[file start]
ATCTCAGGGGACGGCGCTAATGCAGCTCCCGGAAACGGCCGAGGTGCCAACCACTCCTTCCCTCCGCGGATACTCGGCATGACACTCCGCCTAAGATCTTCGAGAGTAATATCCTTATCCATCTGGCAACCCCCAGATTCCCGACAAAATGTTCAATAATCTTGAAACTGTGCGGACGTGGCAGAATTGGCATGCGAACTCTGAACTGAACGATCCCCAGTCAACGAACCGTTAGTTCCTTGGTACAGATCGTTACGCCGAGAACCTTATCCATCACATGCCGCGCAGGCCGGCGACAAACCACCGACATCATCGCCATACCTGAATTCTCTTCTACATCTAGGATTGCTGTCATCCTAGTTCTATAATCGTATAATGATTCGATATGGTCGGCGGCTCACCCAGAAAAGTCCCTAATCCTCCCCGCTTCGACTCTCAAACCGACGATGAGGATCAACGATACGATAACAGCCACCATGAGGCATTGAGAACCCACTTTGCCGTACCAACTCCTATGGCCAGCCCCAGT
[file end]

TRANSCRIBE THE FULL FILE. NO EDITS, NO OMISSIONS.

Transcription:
ATCTCAGGGGACGGCGCTAATGCAGCTCCCGGAAACGGCCGAGGTGCCAACCACTCCTTCCCTCCGCGGATACTCGGCATGACACTCCGCCTAAGATCTTCGAGAGTAATATCCTTATCCATCTGGCAACCCCCAGATTCCCGACAAAATGTTCAATAATCTTGAAACTGTGCGGACGTGGCAGAATTGGCATGCGAACTCTGAACTGAACGATCCCCAGTCAACGAACCGTTAGTTCCTTGGTACAGATCGTTACGCCGAGAACCTTATCCATCACATGCCGCGCAGGCCGGCGACAAACCACCGACATCATCGCCATACCTGAATTCTCTTCTACATCTAGGATTGCTGTCATCCTAGTTCTATAATCGTATAATGATTCGATATGGTCGGCGGCTCACCCAGAAAAGTCCCTAATCCTCCCCGCTTCGACTCTCAAACCGACGATGAGGATCAACGATACGATAACAGCCACCATGAGGCATTGAGAACCCACTTTGCCGTACCAACTCCTATGGCCAGCCCCAGT